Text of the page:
Iona Miller's visionary art has jumped the canvas to multimedia;
Healing has jumped the consulting room to nonlocality;
Science has made the quantum leap to negentropic physics.
KNOW BROW ART
Neither High-brow nor Low-Brow, the Electronic Arts are "KNOW-Brow Art" born of our fusion with technology. In the middle of the forehead, neither high nor low brow, is the Third Eye of inner or visionary sight. It transcends the usual dichotomy by going hyperdimensional, hyperreal. TecGnosis is the antidote to TechNarcosis.
Electronic arts, by their very nature, require a great deal of technical knowledge to interface with computer-assisted media. Know Brow art respects and draws from both classical art and that of the underground or street. Digital Media include still frames, Flash, and desktop digital movies, often incorporated with other media, installation, and performance.
The artistic life is a chaotic arc of inspiration upon inspiration, following the Muse. Artists walk what for others is ‘the road not taken’ (chaos theory’s bifurcation or forking), sometimes going ‘where angels fear to tread.’ Their charismatic influence pulls others into their orbits, and the small effect of one personality potentially spreads its influence over the world (butterfly effect), sometimes over history. The history of art is one of the richest threads of our cultural heritage.
Artists magnetically draw the attention of others to their creations, to their vision, into the imagination, into the collective future. We might think of them as the ‘indicator species’ of the social ecology, the evolving cultural landscape. Orbiting far from the norm, they provide a negentropic counter-balance, an evolutionary burst, social innovation -- to conservative forms and institutions, which tend to ossify leading to stasis and decay.
Art changes the way people perceive reality, how they see life and their place in it. These negentropic innovations become embedded in social structure. Realizations, insight, empathy are implicit. They show us windows of prescient emotions and impulses, their unframed works rending the veil of the human unconscious.
There are two kinds of freedom: ‘freedom from’ and ‘freedom to’. Once we are free of the shackles of limitation, the burden is on us to exercise that liberty in a creative way, recognizing our own limitations. There is no progress in mere boundary-breaking. We have to have somewhere to go. Purpose must underlie pain, or it is pointless. There is no creative spirit in complete anarchy, yet there is in Chaos.
The relationship of control and freedom is very much like that between order and chaos. Science has shown that order emerges from the creative edge of chaos. The creative process is similar in that one must use both reins of constraint and freedom: technical mastery and understanding of the medium and forces at work plus the counterpoint of imaginal freedom can produce something truly unique.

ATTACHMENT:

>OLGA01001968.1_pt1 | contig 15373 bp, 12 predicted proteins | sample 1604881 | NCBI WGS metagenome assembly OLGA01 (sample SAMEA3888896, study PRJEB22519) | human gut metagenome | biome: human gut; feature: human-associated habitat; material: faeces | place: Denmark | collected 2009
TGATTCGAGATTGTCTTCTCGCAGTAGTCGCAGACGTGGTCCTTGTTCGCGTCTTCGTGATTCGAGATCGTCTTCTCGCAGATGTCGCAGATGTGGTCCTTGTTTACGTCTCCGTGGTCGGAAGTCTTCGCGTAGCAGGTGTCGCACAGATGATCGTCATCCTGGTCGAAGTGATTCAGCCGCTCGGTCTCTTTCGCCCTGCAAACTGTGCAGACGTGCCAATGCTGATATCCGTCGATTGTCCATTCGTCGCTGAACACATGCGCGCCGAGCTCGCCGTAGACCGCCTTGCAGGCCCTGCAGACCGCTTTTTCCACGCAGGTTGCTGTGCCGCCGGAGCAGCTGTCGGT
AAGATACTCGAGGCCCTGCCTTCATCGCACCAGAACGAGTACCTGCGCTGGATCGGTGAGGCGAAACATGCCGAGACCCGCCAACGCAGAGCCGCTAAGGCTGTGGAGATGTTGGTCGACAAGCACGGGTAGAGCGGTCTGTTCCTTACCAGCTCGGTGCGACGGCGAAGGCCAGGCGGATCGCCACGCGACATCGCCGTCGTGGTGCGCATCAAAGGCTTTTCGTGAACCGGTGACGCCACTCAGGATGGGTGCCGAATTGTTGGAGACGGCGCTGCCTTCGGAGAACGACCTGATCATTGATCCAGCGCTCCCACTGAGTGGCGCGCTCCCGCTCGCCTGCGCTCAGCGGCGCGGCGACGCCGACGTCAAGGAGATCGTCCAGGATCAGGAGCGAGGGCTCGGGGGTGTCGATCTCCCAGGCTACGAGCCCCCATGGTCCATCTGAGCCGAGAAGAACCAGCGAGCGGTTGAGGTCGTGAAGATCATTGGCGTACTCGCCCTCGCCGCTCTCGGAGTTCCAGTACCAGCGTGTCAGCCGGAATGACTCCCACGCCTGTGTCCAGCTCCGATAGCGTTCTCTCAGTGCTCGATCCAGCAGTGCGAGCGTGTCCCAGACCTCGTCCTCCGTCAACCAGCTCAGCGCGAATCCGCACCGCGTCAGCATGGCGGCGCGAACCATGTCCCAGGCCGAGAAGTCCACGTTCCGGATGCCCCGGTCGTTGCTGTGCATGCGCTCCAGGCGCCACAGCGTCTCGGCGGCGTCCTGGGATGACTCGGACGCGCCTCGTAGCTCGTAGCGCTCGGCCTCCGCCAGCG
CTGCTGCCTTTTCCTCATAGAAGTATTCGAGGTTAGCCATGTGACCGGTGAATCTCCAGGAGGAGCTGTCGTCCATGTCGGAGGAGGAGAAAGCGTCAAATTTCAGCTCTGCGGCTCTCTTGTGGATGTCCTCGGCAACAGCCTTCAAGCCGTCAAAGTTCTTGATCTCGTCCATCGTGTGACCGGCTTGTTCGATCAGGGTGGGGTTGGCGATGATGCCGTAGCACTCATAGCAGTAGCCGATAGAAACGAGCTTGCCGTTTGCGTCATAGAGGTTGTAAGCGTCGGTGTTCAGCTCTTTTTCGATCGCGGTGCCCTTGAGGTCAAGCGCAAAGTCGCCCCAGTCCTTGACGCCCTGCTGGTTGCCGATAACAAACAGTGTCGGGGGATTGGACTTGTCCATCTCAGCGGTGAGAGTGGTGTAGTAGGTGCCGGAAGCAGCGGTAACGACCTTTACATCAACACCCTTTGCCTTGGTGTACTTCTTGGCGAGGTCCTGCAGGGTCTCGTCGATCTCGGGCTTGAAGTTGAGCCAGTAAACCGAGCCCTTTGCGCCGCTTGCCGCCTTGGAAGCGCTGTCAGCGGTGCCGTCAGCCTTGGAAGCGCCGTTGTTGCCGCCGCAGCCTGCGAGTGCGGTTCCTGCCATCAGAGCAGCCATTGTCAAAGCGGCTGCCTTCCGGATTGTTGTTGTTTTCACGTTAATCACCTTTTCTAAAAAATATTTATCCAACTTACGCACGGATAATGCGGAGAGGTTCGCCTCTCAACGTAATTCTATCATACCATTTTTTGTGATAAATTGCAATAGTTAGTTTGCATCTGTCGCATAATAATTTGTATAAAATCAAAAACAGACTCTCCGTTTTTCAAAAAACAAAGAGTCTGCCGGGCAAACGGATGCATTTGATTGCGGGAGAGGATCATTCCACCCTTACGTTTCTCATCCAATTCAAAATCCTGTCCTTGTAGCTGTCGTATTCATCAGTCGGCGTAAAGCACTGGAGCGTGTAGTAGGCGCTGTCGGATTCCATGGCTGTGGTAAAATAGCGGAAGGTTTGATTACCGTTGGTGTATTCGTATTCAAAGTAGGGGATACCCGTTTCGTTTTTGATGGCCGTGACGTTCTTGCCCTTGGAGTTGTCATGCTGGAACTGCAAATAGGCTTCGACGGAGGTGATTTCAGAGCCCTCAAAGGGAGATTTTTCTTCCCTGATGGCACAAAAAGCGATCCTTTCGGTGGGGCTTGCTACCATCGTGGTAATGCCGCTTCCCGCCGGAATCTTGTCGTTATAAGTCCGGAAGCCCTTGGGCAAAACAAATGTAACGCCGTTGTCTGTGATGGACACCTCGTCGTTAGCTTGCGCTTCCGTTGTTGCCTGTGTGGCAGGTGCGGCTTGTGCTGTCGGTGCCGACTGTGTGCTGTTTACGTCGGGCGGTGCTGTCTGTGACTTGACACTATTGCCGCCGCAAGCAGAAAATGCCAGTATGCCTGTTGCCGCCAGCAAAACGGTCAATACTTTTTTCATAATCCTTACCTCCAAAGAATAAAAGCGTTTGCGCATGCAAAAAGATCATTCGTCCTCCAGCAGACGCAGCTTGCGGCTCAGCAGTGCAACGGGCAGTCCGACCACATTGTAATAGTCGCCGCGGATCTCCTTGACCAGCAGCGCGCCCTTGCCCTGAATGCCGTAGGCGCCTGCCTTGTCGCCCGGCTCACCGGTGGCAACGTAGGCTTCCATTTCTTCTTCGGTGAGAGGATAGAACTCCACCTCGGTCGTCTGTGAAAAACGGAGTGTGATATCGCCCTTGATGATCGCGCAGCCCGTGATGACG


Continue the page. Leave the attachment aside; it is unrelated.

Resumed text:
Processes that appear to be quite chaotic can actually produce their own optimal boundary conditions. The same is true in art, so rather than endless failed attempts to describe meaningful experience, the true artist can explore beyond limits to produce a flowing fount of fully rendered images that have maturity, clarity, radiance, luminescence or works that simply shine forth and will not be denied.
Similar dynamics apply to the place of the leading edge or extreme artist in society: as shaman, as pathfinder, as seer of the future, as one who dares to go where the timid but voyeuristic would love to peek. When our senses become overwhelmed by rhythm, flux, and color we can enter altered states that open us to new experiences, new ways of thinking, new ways of being, new ways of seeing. This fresh point of view reflects a fundamental psychic shift.
The artist’s actual medium is the psyches of the public, which are massaged, aroused to curiosity, piqued, fascinated, infatuated, and sometimes emotionally terrorized by this pseudo-intimacy. The artist mounts more than his image: the viewer is intellectually and emotionally ridden at his or her pleasure. Curiously, it is not a substitute for sex, but arguably its very creative evolution. Reflective observation is more than passive voyeurism. One is changed by the experience, seeded within the dark virtuality of the unseen dimension.
Our culture’s preoccupation with sex is undeniable as expressed in advertising media, so why shouldn’t it continue appearing in our galleries, museums, music venues, and screening rooms in ever-renewing forms? Surrealism bent and stretched our notions of physical embodiment with a bizarre, dreamlike qualities. Low brow art has proven that all that implies beauty and truth is not necessarily beautiful to look at in its stark reality, but worthwhile to consciously examine, nevertheless.
Today’s “Know Brow” art fearlessly stares at it all, if not in the face, where it clearly counts. Perhaps the Third Eye really lies below the waist. Why not realize that “many of the masterpieces of modern art depend on perversion to make their dramatic point”? (Kuspit) Robert Bak suggests, “Fetishism is the model for all perversions.” Still, the seductiveness of the bodies is subsumed in the seductiveness of the overall image or scene. In this context, one’s oeuvre means more than one’s fleshy meat.
Contemporary sexual identity is in flux, creating new sexual types and titillations by actively changing our psychology and sexuality. The future of reconfigured sex is pangendered -- a liquification not only of the organs, but also of all the formerly presumed limitations of our biology. Visual, theatrical and biological experimentation in this area has been happening at the fringes and in the dungeons of contemporary society at least for a few decades, as people play imaginatively with their bodies and sexual personae.
We are transhuman, already fusing with our communication and biomedical technology. Soon, we won't be human at all, but Posthuman. Artists will lead the way in this techno-revolution designing new bodies and synthetic environments for us to inhabit.